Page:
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A traumatic brain injury (TBI) occurs when a blow or jolt to the head results in a disruption in normal brain function. While many different types of accidents can cause traumatic brain injuries, a significant number each year occur within the context of sports or recreation activities. In fact, the United States Centers for Disease Control and Prevention (CDC) indicates that nearly 250,000 people under the age of 19 were treated in emergency departments for sports injuries that included a traumatic brain injury. TBIs are extremely serious injuries that can often leave victims with significant medical expenses, lost income, and significant physical and emotional pain and suffering.

Because of these and other significant issues associated with traumatic brain injury, many people who sustain a TBI during sports wonder whether they will be able to sue to recover these and other losses they may have sustained. Generally speaking, people cannot sue for injuries they sustain while playing sports, except in limited circumstances. Of course, every case is different, so anyone who has sustained a TBI while playing sports should discuss his or her options with an experienced Atlanta personal injury lawyer.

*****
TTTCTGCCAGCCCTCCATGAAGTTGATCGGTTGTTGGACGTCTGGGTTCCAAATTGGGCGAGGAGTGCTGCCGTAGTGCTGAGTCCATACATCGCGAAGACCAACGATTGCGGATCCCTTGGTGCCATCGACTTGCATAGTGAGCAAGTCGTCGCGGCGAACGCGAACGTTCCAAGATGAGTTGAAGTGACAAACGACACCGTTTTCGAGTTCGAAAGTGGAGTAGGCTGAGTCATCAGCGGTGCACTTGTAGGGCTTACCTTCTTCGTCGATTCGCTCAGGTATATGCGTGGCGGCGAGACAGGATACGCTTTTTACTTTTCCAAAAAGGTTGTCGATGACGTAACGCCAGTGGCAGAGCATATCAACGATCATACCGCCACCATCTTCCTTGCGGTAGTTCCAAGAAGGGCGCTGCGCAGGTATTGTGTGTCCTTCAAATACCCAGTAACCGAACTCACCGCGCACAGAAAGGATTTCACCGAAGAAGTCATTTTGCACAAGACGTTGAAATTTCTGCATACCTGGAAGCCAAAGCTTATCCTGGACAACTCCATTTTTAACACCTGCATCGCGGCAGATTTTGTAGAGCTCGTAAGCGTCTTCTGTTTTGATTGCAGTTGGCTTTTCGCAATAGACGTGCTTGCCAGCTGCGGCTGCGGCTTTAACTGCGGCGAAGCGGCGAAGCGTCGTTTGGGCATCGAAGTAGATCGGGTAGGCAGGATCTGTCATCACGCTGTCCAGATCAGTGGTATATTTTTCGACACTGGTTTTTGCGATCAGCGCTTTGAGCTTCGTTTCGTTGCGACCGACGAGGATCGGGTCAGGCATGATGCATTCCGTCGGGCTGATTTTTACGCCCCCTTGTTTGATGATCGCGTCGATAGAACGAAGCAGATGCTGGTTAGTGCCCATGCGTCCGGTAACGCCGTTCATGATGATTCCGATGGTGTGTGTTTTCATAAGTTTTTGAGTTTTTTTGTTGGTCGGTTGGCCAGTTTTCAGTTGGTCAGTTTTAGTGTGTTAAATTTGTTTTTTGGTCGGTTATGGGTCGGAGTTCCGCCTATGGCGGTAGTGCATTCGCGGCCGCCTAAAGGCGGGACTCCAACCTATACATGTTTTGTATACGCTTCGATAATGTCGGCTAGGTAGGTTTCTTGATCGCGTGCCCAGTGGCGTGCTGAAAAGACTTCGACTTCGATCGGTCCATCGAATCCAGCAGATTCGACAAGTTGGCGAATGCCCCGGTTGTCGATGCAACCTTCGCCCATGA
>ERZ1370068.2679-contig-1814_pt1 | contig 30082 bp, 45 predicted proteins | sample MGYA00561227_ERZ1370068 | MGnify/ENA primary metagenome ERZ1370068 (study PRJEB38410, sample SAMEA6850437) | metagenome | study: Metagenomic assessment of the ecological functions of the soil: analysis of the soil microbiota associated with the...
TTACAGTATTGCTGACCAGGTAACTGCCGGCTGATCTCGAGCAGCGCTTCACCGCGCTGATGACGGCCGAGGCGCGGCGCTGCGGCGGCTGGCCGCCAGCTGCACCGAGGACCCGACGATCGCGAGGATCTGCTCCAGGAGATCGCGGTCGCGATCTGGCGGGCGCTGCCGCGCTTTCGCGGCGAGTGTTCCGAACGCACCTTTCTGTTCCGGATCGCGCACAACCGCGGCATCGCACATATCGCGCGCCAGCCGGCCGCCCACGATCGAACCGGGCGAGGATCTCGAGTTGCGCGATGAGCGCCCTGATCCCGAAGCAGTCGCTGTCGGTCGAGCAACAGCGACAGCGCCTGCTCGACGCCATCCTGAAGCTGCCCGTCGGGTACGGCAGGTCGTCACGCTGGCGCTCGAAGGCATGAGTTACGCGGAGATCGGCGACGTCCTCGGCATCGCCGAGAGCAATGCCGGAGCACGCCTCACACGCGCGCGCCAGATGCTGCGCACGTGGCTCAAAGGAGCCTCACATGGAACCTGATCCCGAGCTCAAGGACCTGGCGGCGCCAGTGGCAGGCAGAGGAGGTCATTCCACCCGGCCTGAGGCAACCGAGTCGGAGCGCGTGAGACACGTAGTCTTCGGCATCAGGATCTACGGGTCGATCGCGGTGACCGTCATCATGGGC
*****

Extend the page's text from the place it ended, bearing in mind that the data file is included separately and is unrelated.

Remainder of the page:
Assumption of the risk

Under a legal doctrine known as “assumption of the risk,” an individual cannot sue for injuries that he or she sustained when voluntarily engaging in an activity known to that individual to encompass certain risks. As a result, if a football player sustains a TBI after a tackle, he or she would likely not be able to sue. There are some cases, however, in which a person who sustains a TBI during sports would be able to bring a legal action. These include the following:

  • Traumatic brain injuries caused by defective equipment – The doctrine of assumption of the risk does not apply to sports equipment that is defectively manufactured or designed. Some of the types of defective sports equipment that may cause a traumatic brain injury include helmets, skates, shoes, bats, and gym equipment.
  • Traumatic brain injuries caused by unreasonably hazardous conditions – Sporting events take place on a variety of surfaces and fields. If these facilities are improperly maintained and that improper maintenance results in an injury, a victim would likely be able to sue. Examples of improper maintenance can include improperly installed or inadequately maintained fixtures like goalposts or basketball hoops, cracks in pavement, uneven playing surfaces, or unfilled holes on a field.
  • Traumatic brain injuries caused by intentional acts – Assumption of the risk does not include consenting to intentional physical assaults that are not a normal part of the game. For example, while a football player undoubtedly assumes the risk of being tackled, he or she has not assumed the risk or consented to being punched in the face. Furthermore, injuries caused by reckless acts that are completely outside of the normal activity involved in the sport could be actionable as well.
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